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October 5, 2011

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MEPs want more Seveso site inspections

The EU’s Environment Committee has called on the European Commission to update accident-prevention rules for dangerous-substance sites, including improved chemical classifications, clearer information for the public, and more frequent site inspections.

MEPs voted 52 to 3 in favour of updating the Seveso Directive, which was implemented in 1982 following an accident six years earlier at a pesticides plant in the Italian town of the same name.

Seveso II, as it is currently known, is implemented in the UK by the Control of Major Accident Hazards Regulations 1999 (COMAH). Across the EU, the Directive covers around 10,000 sites, which must have in place accident-prevention and response plans. Around 20 to 30 incidents are reported to the European Commission every year.

The proposal update takes account of new UN-agreed international classifications of substances, which are intended to allow for better risk evaluation and handling of substances.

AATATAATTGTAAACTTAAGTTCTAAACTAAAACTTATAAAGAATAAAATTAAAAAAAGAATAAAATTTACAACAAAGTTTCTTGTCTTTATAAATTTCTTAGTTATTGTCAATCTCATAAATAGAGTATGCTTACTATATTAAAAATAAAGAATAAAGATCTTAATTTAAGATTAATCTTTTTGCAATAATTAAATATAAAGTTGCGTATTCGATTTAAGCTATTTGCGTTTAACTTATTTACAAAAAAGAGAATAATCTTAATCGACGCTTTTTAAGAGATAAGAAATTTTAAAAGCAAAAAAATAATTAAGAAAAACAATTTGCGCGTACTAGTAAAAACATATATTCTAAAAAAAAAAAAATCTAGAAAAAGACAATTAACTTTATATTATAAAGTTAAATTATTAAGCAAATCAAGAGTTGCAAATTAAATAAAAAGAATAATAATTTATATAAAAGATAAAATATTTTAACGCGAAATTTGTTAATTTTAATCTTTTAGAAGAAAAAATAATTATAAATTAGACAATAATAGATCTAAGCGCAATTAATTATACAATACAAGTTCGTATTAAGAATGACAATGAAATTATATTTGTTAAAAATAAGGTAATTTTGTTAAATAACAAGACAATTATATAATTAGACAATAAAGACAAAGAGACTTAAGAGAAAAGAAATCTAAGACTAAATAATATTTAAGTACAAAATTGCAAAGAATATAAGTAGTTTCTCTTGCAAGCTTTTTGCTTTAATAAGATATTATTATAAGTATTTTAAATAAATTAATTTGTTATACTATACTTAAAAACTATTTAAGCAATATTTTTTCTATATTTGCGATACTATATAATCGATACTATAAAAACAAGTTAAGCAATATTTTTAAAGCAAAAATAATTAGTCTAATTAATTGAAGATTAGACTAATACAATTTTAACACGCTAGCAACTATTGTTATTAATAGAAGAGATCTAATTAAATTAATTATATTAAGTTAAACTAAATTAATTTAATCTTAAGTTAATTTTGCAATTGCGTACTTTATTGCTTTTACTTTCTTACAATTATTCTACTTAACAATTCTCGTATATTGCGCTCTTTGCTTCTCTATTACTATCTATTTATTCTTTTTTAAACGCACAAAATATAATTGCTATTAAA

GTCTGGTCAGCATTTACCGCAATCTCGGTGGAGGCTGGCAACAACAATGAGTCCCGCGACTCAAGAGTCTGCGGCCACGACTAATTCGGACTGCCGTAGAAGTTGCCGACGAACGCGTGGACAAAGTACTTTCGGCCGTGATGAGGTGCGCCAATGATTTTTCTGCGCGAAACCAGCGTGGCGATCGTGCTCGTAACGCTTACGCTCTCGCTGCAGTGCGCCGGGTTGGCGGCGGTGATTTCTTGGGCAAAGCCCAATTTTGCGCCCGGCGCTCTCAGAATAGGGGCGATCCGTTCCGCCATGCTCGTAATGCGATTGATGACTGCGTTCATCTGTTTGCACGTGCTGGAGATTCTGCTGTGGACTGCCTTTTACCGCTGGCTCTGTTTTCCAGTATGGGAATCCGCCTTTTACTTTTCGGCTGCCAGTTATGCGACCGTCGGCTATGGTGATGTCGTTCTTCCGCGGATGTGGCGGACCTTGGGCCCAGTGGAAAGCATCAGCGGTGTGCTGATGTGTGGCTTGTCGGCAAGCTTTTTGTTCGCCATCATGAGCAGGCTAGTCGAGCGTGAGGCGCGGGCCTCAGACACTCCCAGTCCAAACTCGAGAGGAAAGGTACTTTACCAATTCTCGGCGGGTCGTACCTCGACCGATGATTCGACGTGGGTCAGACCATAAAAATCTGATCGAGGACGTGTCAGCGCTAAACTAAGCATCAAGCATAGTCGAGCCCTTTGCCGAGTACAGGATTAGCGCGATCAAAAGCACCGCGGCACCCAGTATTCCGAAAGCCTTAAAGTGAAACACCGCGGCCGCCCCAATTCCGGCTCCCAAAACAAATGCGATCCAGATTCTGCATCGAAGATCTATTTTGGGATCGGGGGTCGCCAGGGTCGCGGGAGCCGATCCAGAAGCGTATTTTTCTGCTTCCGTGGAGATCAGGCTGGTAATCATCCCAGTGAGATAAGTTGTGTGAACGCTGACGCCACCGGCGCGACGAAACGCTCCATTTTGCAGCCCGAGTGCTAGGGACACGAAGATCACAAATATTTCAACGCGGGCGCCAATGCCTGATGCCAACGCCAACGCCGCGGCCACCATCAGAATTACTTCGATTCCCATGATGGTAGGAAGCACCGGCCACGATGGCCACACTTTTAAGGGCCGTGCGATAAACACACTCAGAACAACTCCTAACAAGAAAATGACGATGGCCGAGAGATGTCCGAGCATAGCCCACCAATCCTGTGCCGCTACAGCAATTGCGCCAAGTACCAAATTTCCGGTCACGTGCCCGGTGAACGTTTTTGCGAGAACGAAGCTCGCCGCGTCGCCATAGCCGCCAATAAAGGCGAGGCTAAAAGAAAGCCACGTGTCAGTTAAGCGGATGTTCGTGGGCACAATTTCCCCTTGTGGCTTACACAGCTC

Although the update will not significantly change the number of sites that fall under the rules, those that do could be subject to tighter enforcement, as MEPs want inspections to be carried out at least every three years, and at least once a year for higher-risk sites. While some Seveso sites already meet these rules under the Industrial Emissions Directive, others would be inspected more often if the changes are passed.

The Environment Committee is also calling for the public to have access to clear information about local sites on the internet. Hungarian MEP Janós Áder, who is steering the legislation through Parliament, commented: “The publication of adequate information on how the population concerned will be warned and kept informed in the event of a major accident, as well as what action they should take, is a major step forward.

“The aim is to provide essential information in an easily understandable form to interested citizens, while respecting national security concerns and the legitimate confidentiality of businesses.”

The Committee’s vote comes a year after the red-sludge disaster at an industrial plant in Hungary. Commenting on what lessons the EU has learnt from the incident, Áder said: “We realise, with regret, that the EU currently has no financial instruments at its disposal to provide effective and immediate damage control when industrial catastrophes occur. I believe that the EU needs a safety network, an effective insurance framework, and we have to open discussions on this issue as soon as possible.”

MEPs are also calling on the European Commission to examine whether the scope of the Seveso Directive should be extended in future – for example, to include offshore oil exploration, pipelines and certain nanomaterials.

An article on the potential impact of the proposed new Seveso Directive, ‘A serious mandate’, was published in the April 2011 issue of SHP.

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